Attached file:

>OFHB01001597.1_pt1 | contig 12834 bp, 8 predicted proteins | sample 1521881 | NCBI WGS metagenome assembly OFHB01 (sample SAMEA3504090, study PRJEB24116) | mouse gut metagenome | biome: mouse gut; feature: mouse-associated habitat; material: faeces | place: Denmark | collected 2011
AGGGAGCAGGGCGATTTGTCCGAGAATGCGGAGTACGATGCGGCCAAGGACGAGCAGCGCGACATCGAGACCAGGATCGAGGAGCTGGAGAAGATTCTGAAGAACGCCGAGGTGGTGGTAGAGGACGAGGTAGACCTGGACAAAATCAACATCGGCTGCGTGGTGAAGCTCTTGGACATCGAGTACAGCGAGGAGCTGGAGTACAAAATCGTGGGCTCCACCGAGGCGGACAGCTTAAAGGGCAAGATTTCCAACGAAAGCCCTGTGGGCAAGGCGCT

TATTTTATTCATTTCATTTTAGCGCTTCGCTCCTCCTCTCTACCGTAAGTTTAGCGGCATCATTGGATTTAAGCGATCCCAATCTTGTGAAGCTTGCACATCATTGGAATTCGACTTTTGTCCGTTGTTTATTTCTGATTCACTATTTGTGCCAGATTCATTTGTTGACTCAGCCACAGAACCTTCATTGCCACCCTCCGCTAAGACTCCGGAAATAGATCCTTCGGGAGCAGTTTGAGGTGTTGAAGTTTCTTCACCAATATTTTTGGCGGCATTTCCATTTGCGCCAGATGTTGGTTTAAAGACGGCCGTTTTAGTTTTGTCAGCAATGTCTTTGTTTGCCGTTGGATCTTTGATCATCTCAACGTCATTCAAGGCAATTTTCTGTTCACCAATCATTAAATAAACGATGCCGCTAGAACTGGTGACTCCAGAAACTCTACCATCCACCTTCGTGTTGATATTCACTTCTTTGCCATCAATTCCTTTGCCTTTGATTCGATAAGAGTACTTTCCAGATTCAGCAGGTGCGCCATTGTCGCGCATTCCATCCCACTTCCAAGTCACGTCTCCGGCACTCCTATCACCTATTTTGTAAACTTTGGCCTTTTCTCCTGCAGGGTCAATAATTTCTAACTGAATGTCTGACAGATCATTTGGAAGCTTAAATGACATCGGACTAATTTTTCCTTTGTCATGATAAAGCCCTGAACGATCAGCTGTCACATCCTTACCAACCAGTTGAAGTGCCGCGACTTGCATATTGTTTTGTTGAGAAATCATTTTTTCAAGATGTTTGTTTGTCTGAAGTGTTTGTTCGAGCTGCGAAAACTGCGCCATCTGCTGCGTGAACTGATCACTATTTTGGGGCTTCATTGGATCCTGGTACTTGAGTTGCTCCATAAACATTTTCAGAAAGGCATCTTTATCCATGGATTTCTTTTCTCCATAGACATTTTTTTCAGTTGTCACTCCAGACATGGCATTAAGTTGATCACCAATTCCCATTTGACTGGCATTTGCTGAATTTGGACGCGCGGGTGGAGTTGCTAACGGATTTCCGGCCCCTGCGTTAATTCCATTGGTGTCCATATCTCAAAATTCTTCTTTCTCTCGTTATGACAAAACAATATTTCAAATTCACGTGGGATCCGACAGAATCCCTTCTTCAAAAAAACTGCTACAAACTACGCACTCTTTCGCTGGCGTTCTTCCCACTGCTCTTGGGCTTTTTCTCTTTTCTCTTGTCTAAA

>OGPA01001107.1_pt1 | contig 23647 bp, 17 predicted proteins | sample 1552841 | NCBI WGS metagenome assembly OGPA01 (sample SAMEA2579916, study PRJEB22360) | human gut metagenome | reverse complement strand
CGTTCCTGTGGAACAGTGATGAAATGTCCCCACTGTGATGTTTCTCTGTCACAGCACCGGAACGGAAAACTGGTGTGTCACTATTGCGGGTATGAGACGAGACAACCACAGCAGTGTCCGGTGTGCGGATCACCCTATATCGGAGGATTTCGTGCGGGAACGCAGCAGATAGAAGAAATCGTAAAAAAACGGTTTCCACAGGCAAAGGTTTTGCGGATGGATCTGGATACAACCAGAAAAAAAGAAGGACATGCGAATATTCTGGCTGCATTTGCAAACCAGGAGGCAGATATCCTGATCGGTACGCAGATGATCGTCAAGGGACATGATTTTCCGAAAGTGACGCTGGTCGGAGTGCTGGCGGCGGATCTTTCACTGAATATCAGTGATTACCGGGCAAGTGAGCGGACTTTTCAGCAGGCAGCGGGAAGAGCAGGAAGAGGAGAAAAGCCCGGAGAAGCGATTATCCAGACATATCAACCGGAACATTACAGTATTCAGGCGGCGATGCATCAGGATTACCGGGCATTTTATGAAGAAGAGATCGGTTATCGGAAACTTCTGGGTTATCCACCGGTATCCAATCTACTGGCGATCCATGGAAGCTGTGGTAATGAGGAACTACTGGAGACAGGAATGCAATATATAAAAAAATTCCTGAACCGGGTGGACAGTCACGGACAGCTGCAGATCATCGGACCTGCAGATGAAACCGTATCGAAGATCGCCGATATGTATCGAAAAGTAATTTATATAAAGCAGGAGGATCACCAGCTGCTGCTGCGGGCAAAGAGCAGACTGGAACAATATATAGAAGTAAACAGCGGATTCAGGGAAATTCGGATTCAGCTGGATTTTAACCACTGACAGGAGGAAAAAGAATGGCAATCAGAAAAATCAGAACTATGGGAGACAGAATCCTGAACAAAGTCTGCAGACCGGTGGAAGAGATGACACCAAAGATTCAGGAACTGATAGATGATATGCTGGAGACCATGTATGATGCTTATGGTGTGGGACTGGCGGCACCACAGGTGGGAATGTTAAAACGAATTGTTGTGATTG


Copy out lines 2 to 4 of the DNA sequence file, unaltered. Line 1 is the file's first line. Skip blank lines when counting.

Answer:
AGGGAGCAGGGCGATTTGTCCGAGAATGCGGAGTACGATGCGGCCAAGGACGAGCAGCGCGACATCGAGACCAGGATCGAGGAGCTGGAGAAGATTCTGAAGAACGCCGAGGTGGTGGTAGAGGACGAGGTAGACCTGGACAAAATCAACATCGGCTGCGTGGTGAAGCTCTTGGACATCGAGTACAGCGAGGAGCTGGAGTACAAAATCGTGGGCTCCACCGAGGCGGACAGCTTAAAGGGCAAGATTTCCAACGAAAGCCCTGTGGGCAAGGCGCT

TATTTTATTCATTTCATTTTAGCGCTTCGCTCCTCCTCTCTACCGTAAGTTTAGCGGCATCATTGGATTTAAGCGATCCCAATCTTGTGAAGCTTGCACATCATTGGAATTCGACTTTTGTCCGTTGTTTATTTCTGATTCACTATTTGTGCCAGATTCATTTGTTGACTCAGCCACAGAACCTTCATTGCCACCCTCCGCTAAGACTCCGGAAATAGATCCTTCGGGAGCAGTTTGAGGTGTTGAAGTTTCTTCACCAATATTTTTGGCGGCATTTCCATTTGCGCCAGATGTTGGTTTAAAGACGGCCGTTTTAGTTTTGTCAGCAATGTCTTTGTTTGCCGTTGGATCTTTGATCATCTCAACGTCATTCAAGGCAATTTTCTGTTCACCAATCATTAAATAAACGATGCCGCTAGAACTGGTGACTCCAGAAACTCTACCATCCACCTTCGTGTTGATATTCACTTCTTTGCCATCAATTCCTTTGCCTTTGATTCGATAAGAGTACTTTCCAGATTCAGCAGGTGCGCCATTGTCGCGCATTCCATCCCACTTCCAAGTCACGTCTCCGGCACTCCTATCACCTATTTTGTAAACTTTGGCCTTTTCTCCTGCAGGGTCAATAATTTCTAACTGAATGTCTGACAGATCATTTGGAAGCTTAAATGACATCGGACTAATTTTTCCTTTGTCATGATAAAGCCCTGAACGATCAGCTGTCACATCCTTACCAACCAGTTGAAGTGCCGCGACTTGCATATTGTTTTGTTGAGAAATCATTTTTTCAAGATGTTTGTTTGTCTGAAGTGTTTGTTCGAGCTGCGAAAACTGCGCCATCTGCTGCGTGAACTGATCACTATTTTGGGGCTTCATTGGATCCTGGTACTTGAGTTGCTCCATAAACATTTTCAGAAAGGCATCTTTATCCATGGATTTCTTTTCTCCATAGACATTTTTTTCAGTTGTCACTCCAGACATGGCATTAAGTTGATCACCAATTCCCATTTGACTGGCATTTGCTGAATTTGGACGCGCGGGTGGAGTTGCTAACGGATTTCCGGCCCCTGCGTTAATTCCATTGGTGTCCATATCTCAAAATTCTTCTTTCTCTCGTTATGACAAAACAATATTTCAAATTCACGTGGGATCCGACAGAATCCCTTCTTCAAAAAAACTGCTACAAACTACGCACTCTTTCGCTGGCGTTCTTCCCACTGCTCTTGGGCTTTTTCTCTTTTCTCTTGTCTAAA

>OGPA01001107.1_pt1 | contig 23647 bp, 17 predicted proteins | sample 1552841 | NCBI WGS metagenome assembly OGPA01 (sample SAMEA2579916, study PRJEB22360) | human gut metagenome | reverse complement strand